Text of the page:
They change the pace a little with with the folk flavored "Just Because". Thick distorted guitars provide a sharp contrast on the chorus to the acoustic guitar and mandolin (sounds like mandolin to me) lines that echo over it. Those guitars don't sound overpowering though, even when their's a mystic flavored guitar lead thrown in, or a little noise rock screech very subtly placed for color. "Best I Can" pulls the tempo back a little bit and subsequently sounds both more bluesy and dreamy with floating airy vocals and a killer psychedelic guitar lead complete with with a touch of wah pedal and stereo panning. The title track, "Season for Change" follows with an opening garage rock inspired riff before settling into a more bluesy, swaggering groove. That opening riff returns though for the chorus though, again providing a good contrast as the band shifts between time signatures and rhythmic structures.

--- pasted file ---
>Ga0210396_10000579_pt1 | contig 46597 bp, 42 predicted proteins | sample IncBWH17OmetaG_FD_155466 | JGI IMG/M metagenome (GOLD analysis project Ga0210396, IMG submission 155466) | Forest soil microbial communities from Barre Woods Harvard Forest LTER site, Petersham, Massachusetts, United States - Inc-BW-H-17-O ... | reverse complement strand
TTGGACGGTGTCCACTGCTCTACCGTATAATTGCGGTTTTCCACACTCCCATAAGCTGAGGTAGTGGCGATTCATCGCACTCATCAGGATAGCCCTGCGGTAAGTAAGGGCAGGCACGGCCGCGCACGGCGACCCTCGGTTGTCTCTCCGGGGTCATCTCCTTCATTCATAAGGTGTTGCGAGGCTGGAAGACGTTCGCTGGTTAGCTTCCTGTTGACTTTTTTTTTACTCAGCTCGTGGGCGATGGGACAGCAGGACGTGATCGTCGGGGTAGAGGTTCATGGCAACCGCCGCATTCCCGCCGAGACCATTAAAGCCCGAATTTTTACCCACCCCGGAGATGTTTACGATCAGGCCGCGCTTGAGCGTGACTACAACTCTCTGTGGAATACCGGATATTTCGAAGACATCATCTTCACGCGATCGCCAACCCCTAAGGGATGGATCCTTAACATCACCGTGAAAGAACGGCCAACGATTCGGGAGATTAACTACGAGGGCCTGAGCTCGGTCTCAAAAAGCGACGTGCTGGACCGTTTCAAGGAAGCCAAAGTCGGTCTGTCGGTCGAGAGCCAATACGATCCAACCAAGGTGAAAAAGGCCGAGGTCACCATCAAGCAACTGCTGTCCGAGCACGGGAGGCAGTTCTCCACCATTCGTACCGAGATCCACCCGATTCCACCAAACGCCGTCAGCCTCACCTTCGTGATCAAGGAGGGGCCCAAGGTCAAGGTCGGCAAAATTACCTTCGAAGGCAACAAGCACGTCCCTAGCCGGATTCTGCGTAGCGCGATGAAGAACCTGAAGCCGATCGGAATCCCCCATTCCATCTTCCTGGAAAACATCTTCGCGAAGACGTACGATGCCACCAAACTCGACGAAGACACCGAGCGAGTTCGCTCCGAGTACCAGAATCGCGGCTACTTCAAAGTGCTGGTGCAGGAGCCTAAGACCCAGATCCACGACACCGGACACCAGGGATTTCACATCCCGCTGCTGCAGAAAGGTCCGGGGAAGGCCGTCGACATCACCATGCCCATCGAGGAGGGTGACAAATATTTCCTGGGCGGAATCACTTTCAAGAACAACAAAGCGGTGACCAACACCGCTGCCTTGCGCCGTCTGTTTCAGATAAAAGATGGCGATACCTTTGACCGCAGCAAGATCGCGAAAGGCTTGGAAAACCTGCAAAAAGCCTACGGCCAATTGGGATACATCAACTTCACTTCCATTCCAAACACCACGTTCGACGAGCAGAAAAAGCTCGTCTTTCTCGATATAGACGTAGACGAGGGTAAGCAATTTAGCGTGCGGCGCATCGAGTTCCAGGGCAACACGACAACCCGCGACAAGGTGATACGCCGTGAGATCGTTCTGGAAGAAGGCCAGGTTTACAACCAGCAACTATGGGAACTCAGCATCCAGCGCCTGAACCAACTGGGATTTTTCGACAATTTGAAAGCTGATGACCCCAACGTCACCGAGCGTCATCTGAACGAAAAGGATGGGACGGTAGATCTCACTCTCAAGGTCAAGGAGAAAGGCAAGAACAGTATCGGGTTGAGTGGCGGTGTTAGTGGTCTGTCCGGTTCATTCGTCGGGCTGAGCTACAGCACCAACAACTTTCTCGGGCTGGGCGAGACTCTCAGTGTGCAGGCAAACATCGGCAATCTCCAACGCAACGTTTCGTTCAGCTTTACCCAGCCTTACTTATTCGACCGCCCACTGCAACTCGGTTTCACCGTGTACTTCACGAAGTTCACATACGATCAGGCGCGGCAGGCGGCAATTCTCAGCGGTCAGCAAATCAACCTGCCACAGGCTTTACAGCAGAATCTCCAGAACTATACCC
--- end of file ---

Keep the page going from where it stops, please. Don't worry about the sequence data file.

One of the standout surprises on this album (to me at least) is "Smile". The opening riff is reminiscent of the opener "Paradise"... one of those sonic threads I mentioned earlier. The chorus though is pure, uplifting power pop though, and it sounds great. This is that "clouds parting" moment. It's not that this is necessarily a dark album, but this song is just the light streaming though the bluesy haze of the earlier tracks. This is a song that very quickly became one of my favorites from this band.